Five times the rent to move in is not really true anymore (been here for 15 tears). I would say it’s the maximum you will have to upfront – if you are not lucky. Language skills are also a plus. Distance from the closest station is a big criteria. Anything further than 10 minutes will be cheaper (it’s not “real” 10 minutes, they just draw a straight line on a map).
You can find rent as cheap as 50-60 man if you are ok to live in a small space, in a non popular area (forget ebisu or nakameguro for example).
About discrimination : it’s totally ok for a landlord to refuse a lease because you are foreigner. I had many real estate folks talk to the landlord (or their “titular” real estate agency) on the phone on front of me asking if “gaikokujin were ok”. If your company is not helping you for your place be ready to hear that a lot (or be shown shitty places). The good thing is that real estate in Tokyo is a very competitive industry, and there are A LOT of empty places. If you don’t like your real estate agent, just pick another one. They will also pressure you to sign real quixk, you absolutely don’t have to do this, take your time (if you can), you’ll find something.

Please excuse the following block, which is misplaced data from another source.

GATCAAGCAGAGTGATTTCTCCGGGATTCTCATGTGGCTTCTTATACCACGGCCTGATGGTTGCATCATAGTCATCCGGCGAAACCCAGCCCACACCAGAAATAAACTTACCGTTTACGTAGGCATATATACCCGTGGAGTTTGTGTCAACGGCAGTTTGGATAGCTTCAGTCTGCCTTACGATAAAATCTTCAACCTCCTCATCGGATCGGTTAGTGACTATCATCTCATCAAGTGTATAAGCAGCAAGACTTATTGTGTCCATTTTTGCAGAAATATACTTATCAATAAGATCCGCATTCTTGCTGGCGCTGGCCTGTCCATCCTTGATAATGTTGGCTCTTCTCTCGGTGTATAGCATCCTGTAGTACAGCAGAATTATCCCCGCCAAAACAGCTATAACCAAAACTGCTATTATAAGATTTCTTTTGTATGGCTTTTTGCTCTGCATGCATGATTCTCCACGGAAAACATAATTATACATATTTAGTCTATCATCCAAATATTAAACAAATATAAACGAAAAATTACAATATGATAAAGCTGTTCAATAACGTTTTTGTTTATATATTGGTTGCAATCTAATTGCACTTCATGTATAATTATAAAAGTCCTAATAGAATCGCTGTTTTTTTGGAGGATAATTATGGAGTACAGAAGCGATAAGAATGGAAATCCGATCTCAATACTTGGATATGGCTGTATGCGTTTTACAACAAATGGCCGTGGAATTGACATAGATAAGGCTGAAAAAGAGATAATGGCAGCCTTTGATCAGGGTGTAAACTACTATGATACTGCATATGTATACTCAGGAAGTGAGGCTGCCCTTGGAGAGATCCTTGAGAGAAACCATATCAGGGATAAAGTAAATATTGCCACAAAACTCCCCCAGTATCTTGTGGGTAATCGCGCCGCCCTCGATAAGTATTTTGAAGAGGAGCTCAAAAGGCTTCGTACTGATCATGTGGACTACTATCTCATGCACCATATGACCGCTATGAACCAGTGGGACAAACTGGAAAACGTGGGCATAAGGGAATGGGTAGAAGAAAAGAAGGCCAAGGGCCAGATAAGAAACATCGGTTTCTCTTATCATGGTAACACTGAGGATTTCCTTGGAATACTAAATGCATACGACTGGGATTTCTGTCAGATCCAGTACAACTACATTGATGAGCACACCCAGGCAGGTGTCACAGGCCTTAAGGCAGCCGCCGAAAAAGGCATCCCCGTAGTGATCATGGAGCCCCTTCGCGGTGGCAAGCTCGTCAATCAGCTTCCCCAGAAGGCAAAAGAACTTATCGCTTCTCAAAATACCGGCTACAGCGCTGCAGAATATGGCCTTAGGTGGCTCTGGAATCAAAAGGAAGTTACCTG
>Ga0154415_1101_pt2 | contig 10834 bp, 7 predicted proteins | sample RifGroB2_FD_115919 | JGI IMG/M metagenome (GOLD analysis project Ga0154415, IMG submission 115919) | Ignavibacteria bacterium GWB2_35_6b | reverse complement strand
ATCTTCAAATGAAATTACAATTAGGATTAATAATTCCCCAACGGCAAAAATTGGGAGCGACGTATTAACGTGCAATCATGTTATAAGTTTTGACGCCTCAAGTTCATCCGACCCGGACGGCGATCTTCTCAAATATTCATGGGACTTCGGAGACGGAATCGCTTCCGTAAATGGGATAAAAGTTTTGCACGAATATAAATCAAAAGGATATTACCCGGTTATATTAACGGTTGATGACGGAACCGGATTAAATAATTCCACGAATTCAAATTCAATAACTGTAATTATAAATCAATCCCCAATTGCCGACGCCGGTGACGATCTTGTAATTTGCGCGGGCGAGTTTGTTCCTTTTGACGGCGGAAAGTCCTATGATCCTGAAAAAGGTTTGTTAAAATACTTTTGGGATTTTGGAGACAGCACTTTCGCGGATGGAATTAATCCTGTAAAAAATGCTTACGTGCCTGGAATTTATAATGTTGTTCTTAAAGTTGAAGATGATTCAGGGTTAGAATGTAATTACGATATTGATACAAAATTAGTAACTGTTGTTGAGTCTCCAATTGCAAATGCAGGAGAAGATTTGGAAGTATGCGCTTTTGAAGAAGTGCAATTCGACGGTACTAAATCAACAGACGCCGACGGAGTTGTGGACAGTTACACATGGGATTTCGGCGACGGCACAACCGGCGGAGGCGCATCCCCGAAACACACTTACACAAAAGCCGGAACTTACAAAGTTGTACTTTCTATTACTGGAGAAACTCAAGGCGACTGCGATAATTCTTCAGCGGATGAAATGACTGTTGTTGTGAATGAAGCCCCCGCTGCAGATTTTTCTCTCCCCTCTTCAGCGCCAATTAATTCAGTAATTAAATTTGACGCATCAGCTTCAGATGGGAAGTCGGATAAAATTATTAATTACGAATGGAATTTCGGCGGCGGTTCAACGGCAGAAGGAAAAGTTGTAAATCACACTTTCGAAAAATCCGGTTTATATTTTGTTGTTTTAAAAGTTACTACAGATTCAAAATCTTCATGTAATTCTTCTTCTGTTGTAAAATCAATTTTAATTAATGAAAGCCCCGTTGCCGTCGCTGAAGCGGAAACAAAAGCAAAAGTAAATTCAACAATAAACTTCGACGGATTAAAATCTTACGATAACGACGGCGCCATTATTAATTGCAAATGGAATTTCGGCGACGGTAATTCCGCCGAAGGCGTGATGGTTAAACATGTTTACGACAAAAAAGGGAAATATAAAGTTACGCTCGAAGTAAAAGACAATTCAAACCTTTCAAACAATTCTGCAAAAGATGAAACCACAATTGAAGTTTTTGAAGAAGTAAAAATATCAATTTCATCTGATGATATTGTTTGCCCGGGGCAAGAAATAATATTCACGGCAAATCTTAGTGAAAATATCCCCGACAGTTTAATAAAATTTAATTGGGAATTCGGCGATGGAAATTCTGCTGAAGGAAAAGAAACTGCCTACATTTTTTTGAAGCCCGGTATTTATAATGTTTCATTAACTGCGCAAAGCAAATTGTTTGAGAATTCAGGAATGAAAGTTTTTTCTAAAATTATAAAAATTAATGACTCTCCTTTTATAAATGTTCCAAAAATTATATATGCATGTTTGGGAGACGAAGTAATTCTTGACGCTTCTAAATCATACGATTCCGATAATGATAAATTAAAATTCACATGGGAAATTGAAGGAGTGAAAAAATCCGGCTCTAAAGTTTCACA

Last thing is about making friends. I think that if you don’t speak japanese, you can really easily make foreign friends. If you do speak japanese… it depends on the industry you are in. IT folks, people in fashion, tourism obv tend to be more open. But after 15 years I can count my japanese friends on one single hand. I think it might be easier in the countryside (if you speak the language). Got many friends from all over the world though!
Then now there is covid and social distancing. Many small places closed. Karaoke would probably be the last place I’d like to go now. Not enough terrasses in this city hehe ?